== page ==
Imaging refers to the virtual sound sources generated between the speakers (with real stereo images cannot be produced outside of the space between speakers but again studio productions can do this).

Edited by tuga
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Super Wammer

@newlash09  To assess how true to life your set up is, you may find it useful to use recorded material that resembles something you’ve heard in real life.  That probably means a solo singer, or a small choir, or perhaps a solo instrumentalist.  Or perhaps a folk singer with acoustic guitar.  You know what size the image should be and how each sound should relate to the next.  

Pop and rock recordings are mostly artefacts created by skilful editing of multiple tracks, giving an illusion of placement - but it’s no more real than a CGI film!

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33 minutes ago, tuga said:

Soundstage is the zone from which sound waves originate and is defined by width and depth (heigth cannot be reproduced from real stereo but is possible in studio productions). It can be captured in live recordings or fabricated in the studio.

Imaging refers to the virtual sound sources generated between the speakers (with real stereo images cannot be produced outside of the space between speakers but again studio productions can do this).

This is something that has always intrigued me as I have albums where width, depth & height are apparent. It is a fantastic illusion and I’ve always wondered how the height aspect has been achieved as it seems counterintuitive to how a stereo system works.

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14 minutes ago, Blackmetalboon said:

This is something that has always intrigued me as I have albums where width, depth & height are apparent. It is a fantastic illusion and I’ve always wondered how the height aspect has been achieved as it seems counterintuitive to how a stereo system works.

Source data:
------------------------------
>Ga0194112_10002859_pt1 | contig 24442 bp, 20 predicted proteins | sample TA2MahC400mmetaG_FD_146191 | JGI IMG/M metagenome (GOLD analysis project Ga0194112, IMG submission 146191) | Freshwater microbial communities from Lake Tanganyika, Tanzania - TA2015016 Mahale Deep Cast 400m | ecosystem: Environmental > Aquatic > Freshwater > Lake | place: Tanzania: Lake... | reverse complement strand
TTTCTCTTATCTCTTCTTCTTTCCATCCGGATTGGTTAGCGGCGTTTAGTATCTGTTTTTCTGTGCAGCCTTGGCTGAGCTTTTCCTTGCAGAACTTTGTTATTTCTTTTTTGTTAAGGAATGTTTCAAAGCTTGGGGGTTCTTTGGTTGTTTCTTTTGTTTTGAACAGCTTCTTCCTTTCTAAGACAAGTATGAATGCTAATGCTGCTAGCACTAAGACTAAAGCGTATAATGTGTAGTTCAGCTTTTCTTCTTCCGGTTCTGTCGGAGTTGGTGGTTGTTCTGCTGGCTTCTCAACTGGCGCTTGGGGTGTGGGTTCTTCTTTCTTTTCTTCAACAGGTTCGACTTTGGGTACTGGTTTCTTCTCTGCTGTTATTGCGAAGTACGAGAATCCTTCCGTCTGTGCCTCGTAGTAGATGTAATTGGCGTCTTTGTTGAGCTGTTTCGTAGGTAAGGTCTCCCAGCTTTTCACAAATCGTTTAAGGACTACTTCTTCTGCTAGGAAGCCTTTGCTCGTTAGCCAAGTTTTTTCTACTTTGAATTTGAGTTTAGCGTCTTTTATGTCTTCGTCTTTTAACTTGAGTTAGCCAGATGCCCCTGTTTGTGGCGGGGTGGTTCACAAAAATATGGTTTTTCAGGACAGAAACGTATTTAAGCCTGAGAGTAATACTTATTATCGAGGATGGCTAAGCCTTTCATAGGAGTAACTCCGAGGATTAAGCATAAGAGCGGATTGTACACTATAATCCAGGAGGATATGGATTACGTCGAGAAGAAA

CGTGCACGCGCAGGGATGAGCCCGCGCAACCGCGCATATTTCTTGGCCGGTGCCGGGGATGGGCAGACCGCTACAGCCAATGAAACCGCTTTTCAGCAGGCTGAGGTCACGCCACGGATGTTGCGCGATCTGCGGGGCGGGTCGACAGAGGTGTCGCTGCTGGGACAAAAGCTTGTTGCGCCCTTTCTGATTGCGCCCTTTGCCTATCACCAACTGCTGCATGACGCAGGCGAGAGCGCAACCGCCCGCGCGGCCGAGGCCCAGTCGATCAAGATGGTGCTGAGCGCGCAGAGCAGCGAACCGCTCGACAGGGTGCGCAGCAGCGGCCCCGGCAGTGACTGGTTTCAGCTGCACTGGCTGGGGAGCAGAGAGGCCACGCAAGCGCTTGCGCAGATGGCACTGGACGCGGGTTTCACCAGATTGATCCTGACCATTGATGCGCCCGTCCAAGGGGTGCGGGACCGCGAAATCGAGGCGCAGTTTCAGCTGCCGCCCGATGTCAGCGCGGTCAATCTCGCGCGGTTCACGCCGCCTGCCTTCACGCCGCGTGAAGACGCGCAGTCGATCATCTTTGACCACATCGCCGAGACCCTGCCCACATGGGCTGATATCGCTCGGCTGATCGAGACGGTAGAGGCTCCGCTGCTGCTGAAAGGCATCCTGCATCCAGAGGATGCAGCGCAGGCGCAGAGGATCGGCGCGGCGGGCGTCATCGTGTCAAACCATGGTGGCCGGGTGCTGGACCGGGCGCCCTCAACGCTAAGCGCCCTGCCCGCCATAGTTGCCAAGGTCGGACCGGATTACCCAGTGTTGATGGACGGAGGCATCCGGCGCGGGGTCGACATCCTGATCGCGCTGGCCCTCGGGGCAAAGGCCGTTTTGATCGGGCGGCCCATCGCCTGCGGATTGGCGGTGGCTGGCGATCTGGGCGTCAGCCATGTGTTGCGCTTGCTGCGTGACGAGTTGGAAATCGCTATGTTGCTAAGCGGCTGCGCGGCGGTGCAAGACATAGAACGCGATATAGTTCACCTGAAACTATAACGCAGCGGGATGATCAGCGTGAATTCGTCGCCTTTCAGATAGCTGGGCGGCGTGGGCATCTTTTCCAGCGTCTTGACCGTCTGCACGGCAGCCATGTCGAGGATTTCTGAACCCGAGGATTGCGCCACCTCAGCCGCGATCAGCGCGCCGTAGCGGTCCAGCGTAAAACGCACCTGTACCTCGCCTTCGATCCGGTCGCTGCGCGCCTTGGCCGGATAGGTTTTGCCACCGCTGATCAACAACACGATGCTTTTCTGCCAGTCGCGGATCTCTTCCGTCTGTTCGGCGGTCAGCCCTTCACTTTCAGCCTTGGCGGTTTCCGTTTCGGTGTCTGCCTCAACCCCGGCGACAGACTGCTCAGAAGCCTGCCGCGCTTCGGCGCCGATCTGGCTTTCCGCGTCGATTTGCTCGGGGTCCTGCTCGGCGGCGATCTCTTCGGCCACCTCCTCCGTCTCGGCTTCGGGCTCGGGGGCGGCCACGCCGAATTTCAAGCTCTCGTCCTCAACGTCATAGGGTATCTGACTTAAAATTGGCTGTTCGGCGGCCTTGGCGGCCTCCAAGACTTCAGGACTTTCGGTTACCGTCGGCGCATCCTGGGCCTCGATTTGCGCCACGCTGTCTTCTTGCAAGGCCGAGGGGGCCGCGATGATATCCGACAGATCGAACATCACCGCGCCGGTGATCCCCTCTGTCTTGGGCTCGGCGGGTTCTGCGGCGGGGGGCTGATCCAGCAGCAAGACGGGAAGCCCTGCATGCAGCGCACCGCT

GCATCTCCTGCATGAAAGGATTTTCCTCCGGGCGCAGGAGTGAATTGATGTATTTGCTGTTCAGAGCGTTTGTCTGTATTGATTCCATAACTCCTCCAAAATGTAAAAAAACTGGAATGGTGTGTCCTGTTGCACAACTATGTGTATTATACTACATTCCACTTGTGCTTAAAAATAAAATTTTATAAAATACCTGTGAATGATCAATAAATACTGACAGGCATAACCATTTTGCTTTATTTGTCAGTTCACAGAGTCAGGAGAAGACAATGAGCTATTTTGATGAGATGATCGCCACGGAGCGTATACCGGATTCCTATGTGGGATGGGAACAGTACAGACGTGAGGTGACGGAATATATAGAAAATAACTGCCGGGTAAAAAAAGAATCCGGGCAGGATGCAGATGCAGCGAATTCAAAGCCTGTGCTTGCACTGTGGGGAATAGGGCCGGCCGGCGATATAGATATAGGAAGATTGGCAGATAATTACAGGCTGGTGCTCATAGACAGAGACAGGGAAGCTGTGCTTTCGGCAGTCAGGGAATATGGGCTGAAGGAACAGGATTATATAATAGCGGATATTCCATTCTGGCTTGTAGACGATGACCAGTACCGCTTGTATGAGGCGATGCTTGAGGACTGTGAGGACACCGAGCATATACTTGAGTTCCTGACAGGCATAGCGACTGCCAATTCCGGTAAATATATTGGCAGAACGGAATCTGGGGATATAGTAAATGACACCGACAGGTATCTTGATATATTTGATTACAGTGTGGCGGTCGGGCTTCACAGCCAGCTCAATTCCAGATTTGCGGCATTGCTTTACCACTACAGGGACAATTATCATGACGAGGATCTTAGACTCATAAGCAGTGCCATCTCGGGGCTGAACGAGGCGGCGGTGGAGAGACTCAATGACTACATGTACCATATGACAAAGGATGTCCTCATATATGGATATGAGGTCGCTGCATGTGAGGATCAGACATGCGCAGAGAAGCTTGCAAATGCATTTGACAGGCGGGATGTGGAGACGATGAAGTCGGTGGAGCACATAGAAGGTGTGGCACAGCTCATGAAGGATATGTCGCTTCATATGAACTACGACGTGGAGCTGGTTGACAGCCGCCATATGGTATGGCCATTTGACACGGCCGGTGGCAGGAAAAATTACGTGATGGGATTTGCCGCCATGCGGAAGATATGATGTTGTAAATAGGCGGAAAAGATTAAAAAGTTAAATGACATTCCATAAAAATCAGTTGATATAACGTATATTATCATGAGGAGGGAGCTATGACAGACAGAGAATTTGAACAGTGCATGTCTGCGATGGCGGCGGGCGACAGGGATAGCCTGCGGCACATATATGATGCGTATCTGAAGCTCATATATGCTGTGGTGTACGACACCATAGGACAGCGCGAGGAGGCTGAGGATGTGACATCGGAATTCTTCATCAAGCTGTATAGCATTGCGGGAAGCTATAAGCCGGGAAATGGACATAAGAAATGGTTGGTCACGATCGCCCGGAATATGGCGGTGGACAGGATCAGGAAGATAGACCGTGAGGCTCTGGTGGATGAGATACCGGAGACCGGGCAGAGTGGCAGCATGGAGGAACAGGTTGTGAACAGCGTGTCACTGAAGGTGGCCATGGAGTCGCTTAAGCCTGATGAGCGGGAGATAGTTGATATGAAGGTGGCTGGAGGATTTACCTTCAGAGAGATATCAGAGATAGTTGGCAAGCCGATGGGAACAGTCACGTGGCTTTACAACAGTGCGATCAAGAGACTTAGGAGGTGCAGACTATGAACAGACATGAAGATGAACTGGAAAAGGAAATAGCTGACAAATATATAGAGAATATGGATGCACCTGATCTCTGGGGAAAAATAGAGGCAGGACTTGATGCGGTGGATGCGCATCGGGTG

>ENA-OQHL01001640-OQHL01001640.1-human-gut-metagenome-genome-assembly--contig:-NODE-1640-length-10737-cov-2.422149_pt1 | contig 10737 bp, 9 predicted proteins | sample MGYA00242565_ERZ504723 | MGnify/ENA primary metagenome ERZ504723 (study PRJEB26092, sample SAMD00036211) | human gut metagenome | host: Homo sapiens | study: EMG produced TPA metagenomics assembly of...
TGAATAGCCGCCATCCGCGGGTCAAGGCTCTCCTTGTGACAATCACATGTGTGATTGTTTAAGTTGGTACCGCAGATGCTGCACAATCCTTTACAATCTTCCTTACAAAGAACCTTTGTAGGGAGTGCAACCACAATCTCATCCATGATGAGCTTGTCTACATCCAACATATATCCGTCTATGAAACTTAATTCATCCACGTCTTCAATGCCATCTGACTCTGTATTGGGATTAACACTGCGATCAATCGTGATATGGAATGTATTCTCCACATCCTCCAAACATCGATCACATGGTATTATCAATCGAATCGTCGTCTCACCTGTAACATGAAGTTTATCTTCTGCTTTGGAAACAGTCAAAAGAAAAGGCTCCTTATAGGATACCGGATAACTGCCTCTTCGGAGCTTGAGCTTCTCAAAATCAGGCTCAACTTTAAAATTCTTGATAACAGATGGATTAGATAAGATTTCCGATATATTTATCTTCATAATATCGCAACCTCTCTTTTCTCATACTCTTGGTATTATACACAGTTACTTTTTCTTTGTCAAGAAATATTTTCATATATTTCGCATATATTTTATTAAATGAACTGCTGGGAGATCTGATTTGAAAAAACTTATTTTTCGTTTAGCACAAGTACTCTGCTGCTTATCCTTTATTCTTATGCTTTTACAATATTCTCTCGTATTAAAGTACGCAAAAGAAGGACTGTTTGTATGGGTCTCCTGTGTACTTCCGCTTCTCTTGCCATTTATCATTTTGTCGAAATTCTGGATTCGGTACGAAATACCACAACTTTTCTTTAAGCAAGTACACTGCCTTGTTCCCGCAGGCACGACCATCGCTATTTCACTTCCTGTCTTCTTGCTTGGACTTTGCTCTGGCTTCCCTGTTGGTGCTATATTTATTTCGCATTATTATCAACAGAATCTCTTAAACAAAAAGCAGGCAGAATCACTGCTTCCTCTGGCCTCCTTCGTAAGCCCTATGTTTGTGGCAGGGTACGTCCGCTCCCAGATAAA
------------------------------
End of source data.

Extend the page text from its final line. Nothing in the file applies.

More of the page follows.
Phase manipulation can do wonders.

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2 minutes ago, tuga said:

Phase manipulation can do wonders.

Do you have any useful links? 

I cant remember the track, but it’s an early Chemical Brothers album (I’m sure someone here will know the track) where there is a sound affect (firework/motorbike-ish) that’s pans from left to right but while doing so it performs an arc, giving a very realistic impression of height. I’ve always wondered how it was done.

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22 minutes ago, CnoEvil said:

The instruments in a Symphony Orchestra should be coming from these positions:

Image result for layout of an orchestra

This diagram lets you visualise how different 2-mic setups position the sources in the space between the two speakers:

http://www.sengpielaudio.com/HejiaE.htm

Unfortunately it's not easy to find minimally mic'ed recordings of orchestral music...

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These psychological  illusions of sound can seem very solid ie as if the performers are present in room  in the best systems but only if recorded,  and if accurately reproduced. Some factors such as ear condition and their position make big differences so even a turned head will change apparent positioning imaging  depending on quality of tweeters and their solidity of fix ( no vibration of box/ stand ) . As usual it's source that matters primarily--it has to pick up the cues . For vinyl the cartridge stylus azimuths must be exact and firmly held , and cd laser readings nicely handled. Streamed needs accurate stable electronics (not necessarily exotica) , and steady mains .  When our ancestors lived in jungles full of predators those with ears that pinpointed the danger lived so we are rather good at sorting out spurious reflections and nailing the placements if a good cue is offered. 

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Just now, Blackmetalboon said:

Do you have any useful links? 

I cant remember the track, but it’s an early Chemical Brothers album (I’m sure someone here will know the track) where there is a sound affect (firework/motorbike-ish) that’s pans from left to right but while doing so it performs an arc, giving a very realistic impression of height. I’ve always wondered how it was done.

I think there's also a famous one by the Pink Floyd but I can't recall which...